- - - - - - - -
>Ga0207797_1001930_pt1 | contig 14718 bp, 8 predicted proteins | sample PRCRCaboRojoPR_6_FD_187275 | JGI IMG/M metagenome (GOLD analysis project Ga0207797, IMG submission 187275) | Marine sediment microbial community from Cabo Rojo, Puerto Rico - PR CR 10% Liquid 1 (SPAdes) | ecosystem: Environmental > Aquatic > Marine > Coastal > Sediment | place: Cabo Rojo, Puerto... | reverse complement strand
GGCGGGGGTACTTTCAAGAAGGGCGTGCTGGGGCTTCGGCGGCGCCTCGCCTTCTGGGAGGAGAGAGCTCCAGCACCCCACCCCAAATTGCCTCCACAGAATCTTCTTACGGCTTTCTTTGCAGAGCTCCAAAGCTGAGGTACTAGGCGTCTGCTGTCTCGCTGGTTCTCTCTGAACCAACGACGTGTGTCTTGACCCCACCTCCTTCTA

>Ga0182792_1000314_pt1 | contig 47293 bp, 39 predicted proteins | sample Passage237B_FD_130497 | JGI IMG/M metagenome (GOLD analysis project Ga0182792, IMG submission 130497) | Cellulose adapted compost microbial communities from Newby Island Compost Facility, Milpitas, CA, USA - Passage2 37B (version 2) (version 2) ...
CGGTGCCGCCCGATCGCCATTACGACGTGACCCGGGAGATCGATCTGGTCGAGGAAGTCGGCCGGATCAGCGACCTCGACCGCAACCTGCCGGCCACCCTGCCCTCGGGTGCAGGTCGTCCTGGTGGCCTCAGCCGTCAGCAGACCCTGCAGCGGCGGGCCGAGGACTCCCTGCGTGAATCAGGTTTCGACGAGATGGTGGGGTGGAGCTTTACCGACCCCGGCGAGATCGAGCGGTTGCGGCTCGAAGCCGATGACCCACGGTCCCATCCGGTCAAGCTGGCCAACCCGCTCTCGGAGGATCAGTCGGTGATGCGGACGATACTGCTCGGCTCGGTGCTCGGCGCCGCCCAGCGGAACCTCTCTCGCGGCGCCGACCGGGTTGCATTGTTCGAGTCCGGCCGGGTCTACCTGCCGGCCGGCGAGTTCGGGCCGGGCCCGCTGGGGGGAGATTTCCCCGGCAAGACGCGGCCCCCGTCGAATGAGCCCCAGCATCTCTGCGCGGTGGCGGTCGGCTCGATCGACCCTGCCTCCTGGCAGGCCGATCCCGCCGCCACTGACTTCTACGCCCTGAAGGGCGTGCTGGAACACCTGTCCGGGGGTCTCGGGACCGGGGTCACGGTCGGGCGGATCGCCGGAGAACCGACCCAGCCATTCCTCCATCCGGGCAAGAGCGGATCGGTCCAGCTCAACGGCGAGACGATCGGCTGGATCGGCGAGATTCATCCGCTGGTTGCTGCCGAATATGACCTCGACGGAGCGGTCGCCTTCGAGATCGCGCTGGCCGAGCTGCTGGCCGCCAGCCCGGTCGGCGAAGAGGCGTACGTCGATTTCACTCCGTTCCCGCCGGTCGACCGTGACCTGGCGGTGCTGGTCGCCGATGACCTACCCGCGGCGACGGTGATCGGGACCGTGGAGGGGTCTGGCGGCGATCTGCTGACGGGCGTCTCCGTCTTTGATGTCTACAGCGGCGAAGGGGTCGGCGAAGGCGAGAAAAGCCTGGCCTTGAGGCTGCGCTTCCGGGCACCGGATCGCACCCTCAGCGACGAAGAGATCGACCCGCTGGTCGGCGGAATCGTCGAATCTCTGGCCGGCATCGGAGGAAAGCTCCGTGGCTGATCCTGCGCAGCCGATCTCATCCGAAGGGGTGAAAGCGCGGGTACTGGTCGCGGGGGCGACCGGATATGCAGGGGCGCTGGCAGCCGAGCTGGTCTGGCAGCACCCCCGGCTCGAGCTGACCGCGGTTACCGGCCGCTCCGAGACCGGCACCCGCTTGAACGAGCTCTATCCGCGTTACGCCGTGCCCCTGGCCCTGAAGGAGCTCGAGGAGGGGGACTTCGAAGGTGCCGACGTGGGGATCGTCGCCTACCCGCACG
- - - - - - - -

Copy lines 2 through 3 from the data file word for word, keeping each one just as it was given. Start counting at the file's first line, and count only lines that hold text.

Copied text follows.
GGCGGGGGTACTTTCAAGAAGGGCGTGCTGGGGCTTCGGCGGCGCCTCGCCTTCTGGGAGGAGAGAGCTCCAGCACCCCACCCCAAATTGCCTCCACAGAATCTTCTTACGGCTTTCTTTGCAGAGCTCCAAAGCTGAGGTACTAGGCGTCTGCTGTCTCGCTGGTTCTCTCTGAACCAACGACGTGTGTCTTGACCCCACCTCCTTCTA

>Ga0182792_1000314_pt1 | contig 47293 bp, 39 predicted proteins | sample Passage237B_FD_130497 | JGI IMG/M metagenome (GOLD analysis project Ga0182792, IMG submission 130497) | Cellulose adapted compost microbial communities from Newby Island Compost Facility, Milpitas, CA, USA - Passage2 37B (version 2) (version 2) ...